McLaren Recalls Arturas Equipped With the Wrong Kind of Nuts

Chris Teague
by Chris Teague
mclaren recalls arturas equipped with the wrong kind of nuts

We’ve been hearing of recalls impacting hundreds of thousands of vehicles in recent weeks, but supercar manufacturers don’t have that kind of scale. McLaren recently issued a recall, and the number of vehicles involved and the component triggering the whole mess is tiny.


The British automaker recalled 164 of the brand-new Artura for a potentially faulty nut on the car’s high-pressure fuel pipes. McLaren said affected cars use cold-formed nuts, which can loosen from their connection on the direct-injection fuel pump “in particular during dynamic driving maneuvers commonly associated with track running.”


The rolled threads on cold-formed nuts have a lower residual torque than is needed to secure them. Some Arturas were built with fully machined nuts, which McLaren said do not have the problem. McLaren’s fix for the recall involves replacing high-pressure fuel pipes that have cold-formed nuts with new high-pressure pipes with fully-machined nuts. 


McLaren isn’t the only supercar maker with small-scale recalls in 2022. Lamborghini recalled nine units of the Countach last month over the possibility that its rear glass panels could loosen and detach. Ferrari issued what might be the largest recall of the group, including nearly every vehicle it had sold since 2005. The Italian company recalled more than 23,000 cars for risk of brake failure. 

[Image: McLaren]

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  • SCE to AUX SCE to AUX on Dec 22, 2022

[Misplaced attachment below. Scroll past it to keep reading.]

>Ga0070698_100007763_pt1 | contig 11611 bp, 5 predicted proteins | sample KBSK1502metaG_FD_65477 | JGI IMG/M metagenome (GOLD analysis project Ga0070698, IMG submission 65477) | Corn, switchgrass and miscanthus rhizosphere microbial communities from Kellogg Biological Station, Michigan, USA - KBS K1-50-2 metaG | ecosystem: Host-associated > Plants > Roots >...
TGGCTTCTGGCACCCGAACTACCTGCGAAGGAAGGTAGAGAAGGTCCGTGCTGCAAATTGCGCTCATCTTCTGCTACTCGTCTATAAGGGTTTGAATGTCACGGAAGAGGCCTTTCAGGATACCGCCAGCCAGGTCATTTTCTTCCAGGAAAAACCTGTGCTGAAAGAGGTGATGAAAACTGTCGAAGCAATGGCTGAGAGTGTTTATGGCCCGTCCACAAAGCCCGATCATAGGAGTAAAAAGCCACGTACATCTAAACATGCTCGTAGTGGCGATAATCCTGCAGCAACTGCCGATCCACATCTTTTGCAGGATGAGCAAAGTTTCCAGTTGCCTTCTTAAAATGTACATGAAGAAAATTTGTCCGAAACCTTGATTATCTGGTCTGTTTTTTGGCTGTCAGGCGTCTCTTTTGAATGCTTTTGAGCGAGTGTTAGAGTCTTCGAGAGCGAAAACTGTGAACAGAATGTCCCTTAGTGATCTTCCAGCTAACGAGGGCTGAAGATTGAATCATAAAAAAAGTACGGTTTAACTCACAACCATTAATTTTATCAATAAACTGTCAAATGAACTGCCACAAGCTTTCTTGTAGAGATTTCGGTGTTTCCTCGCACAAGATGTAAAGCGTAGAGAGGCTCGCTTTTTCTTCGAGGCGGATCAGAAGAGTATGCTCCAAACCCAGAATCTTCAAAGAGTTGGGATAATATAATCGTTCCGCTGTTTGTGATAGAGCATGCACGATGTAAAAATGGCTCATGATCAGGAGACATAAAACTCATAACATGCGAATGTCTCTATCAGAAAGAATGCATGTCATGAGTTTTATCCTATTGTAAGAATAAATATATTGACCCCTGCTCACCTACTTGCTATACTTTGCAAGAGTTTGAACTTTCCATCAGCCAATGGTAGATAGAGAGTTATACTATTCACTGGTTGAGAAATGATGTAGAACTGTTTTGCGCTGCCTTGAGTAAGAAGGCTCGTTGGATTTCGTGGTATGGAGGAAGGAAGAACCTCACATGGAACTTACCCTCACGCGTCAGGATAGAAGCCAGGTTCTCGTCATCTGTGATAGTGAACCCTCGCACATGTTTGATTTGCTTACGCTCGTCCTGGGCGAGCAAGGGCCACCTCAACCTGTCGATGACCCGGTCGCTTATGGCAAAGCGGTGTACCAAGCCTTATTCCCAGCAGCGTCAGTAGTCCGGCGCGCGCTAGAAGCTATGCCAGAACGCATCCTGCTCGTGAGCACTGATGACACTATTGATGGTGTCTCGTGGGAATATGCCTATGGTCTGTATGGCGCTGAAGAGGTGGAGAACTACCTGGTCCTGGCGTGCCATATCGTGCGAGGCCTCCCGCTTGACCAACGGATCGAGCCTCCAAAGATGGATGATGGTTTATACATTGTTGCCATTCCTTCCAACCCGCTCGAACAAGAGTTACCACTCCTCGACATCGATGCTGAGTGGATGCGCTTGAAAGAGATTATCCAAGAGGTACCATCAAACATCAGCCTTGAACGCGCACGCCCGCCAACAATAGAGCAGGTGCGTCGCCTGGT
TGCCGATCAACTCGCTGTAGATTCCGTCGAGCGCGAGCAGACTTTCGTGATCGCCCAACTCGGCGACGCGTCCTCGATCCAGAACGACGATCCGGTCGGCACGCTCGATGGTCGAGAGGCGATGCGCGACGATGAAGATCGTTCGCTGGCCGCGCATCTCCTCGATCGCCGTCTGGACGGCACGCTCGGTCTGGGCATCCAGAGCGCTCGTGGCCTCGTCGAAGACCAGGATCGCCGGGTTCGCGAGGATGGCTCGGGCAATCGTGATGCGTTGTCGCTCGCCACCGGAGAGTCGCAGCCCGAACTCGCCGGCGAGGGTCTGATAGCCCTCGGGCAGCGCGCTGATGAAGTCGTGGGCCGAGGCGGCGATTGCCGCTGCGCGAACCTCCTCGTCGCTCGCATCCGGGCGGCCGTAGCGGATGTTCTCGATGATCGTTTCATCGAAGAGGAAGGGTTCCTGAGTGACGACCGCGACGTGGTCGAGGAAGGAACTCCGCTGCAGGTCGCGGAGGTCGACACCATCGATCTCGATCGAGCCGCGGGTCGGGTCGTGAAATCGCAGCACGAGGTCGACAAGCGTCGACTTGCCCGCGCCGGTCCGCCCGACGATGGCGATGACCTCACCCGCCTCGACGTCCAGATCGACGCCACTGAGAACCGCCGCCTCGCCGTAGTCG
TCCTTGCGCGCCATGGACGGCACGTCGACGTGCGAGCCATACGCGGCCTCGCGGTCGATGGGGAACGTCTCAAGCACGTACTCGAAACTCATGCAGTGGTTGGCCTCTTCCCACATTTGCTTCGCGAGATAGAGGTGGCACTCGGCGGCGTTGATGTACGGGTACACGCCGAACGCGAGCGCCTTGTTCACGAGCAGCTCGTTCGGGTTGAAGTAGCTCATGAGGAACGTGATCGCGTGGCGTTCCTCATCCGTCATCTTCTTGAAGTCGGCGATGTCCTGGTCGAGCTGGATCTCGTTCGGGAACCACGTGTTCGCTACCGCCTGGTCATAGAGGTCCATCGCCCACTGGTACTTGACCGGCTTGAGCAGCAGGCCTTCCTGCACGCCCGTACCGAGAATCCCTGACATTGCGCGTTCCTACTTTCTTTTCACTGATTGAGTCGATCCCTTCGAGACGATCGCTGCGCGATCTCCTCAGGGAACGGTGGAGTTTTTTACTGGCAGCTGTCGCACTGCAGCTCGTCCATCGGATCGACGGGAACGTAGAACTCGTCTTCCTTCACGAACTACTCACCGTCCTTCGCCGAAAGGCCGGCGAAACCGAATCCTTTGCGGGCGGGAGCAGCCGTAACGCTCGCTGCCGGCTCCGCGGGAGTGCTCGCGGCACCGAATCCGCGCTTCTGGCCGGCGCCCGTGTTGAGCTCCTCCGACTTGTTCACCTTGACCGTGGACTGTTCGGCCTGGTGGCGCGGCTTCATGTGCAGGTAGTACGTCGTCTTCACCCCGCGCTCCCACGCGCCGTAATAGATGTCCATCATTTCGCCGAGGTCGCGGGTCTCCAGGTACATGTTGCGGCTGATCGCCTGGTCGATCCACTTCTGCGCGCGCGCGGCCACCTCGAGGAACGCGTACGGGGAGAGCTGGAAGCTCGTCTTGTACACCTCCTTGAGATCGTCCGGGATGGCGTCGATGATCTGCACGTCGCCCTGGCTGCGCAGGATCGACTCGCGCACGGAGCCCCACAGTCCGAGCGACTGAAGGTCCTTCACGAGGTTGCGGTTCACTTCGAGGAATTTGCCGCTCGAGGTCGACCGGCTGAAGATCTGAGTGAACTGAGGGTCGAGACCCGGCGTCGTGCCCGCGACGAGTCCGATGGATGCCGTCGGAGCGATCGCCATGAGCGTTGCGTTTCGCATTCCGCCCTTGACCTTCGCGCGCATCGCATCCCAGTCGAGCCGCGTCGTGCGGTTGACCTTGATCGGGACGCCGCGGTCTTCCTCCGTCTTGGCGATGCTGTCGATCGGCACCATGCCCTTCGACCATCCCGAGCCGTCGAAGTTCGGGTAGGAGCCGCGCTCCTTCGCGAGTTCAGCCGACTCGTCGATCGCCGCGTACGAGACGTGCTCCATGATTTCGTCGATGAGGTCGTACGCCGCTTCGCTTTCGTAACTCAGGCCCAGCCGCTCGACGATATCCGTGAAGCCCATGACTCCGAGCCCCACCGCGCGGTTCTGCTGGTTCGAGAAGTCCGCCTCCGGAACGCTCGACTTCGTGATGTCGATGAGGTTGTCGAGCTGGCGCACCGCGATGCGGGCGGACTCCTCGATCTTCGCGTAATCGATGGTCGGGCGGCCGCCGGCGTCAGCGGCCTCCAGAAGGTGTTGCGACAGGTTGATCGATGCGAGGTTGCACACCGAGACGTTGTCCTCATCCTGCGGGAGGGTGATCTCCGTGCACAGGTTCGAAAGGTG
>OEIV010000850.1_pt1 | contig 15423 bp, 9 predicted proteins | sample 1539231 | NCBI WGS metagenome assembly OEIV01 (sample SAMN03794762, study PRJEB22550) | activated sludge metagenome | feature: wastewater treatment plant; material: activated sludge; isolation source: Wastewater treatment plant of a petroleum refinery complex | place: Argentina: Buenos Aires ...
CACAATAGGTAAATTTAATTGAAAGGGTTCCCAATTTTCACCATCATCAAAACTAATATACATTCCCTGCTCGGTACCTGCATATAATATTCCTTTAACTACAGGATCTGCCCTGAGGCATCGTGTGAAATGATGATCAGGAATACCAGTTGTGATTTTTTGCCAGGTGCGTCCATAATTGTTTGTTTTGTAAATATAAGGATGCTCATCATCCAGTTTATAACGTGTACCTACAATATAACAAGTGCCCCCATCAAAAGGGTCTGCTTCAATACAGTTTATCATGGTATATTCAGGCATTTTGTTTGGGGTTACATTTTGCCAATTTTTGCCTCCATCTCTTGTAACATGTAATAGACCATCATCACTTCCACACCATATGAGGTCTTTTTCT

As a mechanical engineer, the recall of the nuts is fascinating. Fastener torque performance is a game of thousandths (or sub-thousandths) of an inch.


    It is possible that both nuts (cold-formed and machined) actually met the default dimensional tolerance for this type of fastener, but evidently they perform differently enough under extreme sustained vibrations that a superior manufacturing method (with tighter controls) was needed.


    A cold-formed part is cheaper but won't have the crisp threadform of a machined part. The machined part can accept a higher tightening torque, and it's possible they even upgraded the material spec so the new parts don't strip.


    I'm a bit surprised that the mitigation is so extensive, and couldn't be accomplished with the application of some red Loctite 277 threadlocker or similar. But if the solution includes higher installation torque to effect a seal, threadlocker wouldn't be enough.

    • Bullnuke Bullnuke on Dec 22, 2022

      I also am fascinated with threaded fasteners in general. It's a lot more than finding a "goodenuff" bolt/stud/nut to fit an application. During my younger days I remember the large hold-down studs for a reactor vessel cover being hollow to allow an electric heater to be inserted. These studs were then heated to the proper temperature and pre-stretched using an overhead crane with a precision scale to set the required stretch of the stud. The large nut was then threaded down on the stud to basically hand-tight into place on the vessel cover. The overhead crane tension was then released, the heater removed, a plug inserted into the heater well in the stud. The fastener was then considered properly torqued to hold the vessel cover in place. Watching this all those years ago has made me somewhat vigilant when using threaded fasteners since that time. The Kindly Old Gentleman is still in the background of my brain...



  • FreedMike FreedMike on Dec 22, 2022

    Well played!

  • Azfelix Azfelix on Dec 22, 2022

    "Nuts!" General Anthony McAuliffe

  • ToolGuy ToolGuy on Dec 23, 2022

    There is a typo in the NHTSA recall notice, and I would like a refund of my taxes.

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